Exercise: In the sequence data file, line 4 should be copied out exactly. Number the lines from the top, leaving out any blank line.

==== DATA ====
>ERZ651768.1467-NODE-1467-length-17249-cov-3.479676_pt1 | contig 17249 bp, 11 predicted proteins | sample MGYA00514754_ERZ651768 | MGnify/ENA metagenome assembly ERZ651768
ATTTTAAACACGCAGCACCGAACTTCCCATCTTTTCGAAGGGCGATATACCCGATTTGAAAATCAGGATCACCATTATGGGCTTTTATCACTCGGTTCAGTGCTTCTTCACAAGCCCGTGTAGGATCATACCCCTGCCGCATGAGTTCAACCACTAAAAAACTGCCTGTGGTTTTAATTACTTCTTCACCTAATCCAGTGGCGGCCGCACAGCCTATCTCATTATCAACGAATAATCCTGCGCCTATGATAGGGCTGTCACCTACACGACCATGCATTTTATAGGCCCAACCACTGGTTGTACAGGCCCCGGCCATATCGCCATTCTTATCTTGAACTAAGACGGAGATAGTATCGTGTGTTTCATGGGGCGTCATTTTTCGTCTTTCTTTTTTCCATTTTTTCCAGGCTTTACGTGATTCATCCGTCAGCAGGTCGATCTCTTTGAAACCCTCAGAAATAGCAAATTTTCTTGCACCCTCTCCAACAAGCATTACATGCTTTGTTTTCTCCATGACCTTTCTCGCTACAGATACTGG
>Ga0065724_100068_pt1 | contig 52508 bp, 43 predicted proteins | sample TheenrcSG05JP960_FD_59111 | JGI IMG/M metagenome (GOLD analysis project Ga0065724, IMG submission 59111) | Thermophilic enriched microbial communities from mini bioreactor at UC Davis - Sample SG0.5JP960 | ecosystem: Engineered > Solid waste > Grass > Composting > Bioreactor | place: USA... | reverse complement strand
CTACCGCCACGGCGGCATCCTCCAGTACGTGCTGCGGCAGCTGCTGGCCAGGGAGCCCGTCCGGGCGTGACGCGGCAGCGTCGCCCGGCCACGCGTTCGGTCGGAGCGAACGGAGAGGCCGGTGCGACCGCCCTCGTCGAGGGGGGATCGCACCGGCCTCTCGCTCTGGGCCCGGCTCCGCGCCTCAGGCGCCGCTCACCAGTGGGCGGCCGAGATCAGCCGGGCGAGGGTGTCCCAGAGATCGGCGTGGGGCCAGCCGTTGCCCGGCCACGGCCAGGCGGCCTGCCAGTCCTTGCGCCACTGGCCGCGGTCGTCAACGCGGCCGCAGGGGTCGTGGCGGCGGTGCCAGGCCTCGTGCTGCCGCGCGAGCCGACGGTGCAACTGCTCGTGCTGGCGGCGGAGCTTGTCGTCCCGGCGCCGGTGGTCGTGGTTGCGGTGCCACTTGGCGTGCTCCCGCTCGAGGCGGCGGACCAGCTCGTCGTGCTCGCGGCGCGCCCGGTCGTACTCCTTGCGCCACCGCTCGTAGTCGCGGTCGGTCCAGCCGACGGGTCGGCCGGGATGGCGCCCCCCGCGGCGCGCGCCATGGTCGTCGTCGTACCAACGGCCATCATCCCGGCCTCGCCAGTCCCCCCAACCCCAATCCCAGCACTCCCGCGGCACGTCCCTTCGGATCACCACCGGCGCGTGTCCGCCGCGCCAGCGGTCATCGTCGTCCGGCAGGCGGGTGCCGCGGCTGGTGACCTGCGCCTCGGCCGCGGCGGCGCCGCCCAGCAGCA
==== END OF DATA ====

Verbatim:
CTACCGCCACGGCGGCATCCTCCAGTACGTGCTGCGGCAGCTGCTGGCCAGGGAGCCCGTCCGGGCGTGACGCGGCAGCGTCGCCCGGCCACGCGTTCGGTCGGAGCGAACGGAGAGGCCGGTGCGACCGCCCTCGTCGAGGGGGGATCGCACCGGCCTCTCGCTCTGGGCCCGGCTCCGCGCCTCAGGCGCCGCTCACCAGTGGGCGGCCGAGATCAGCCGGGCGAGGGTGTCCCAGAGATCGGCGTGGGGCCAGCCGTTGCCCGGCCACGGCCAGGCGGCCTGCCAGTCCTTGCGCCACTGGCCGCGGTCGTCAACGCGGCCGCAGGGGTCGTGGCGGCGGTGCCAGGCCTCGTGCTGCCGCGCGAGCCGACGGTGCAACTGCTCGTGCTGGCGGCGGAGCTTGTCGTCCCGGCGCCGGTGGTCGTGGTTGCGGTGCCACTTGGCGTGCTCCCGCTCGAGGCGGCGGACCAGCTCGTCGTGCTCGCGGCGCGCCCGGTCGTACTCCTTGCGCCACCGCTCGTAGTCGCGGTCGGTCCAGCCGACGGGTCGGCCGGGATGGCGCCCCCCGCGGCGCGCGCCATGGTCGTCGTCGTACCAACGGCCATCATCCCGGCCTCGCCAGTCCCCCCAACCCCAATCCCAGCACTCCCGCGGCACGTCCCTTCGGATCACCACCGGCGCGTGTCCGCCGCGCCAGCGGTCATCGTCGTCCGGCAGGCGGGTGCCGCGGCTGGTGACCTGCGCCTCGGCCGCGGCGGCGCCGCCCAGCAGCA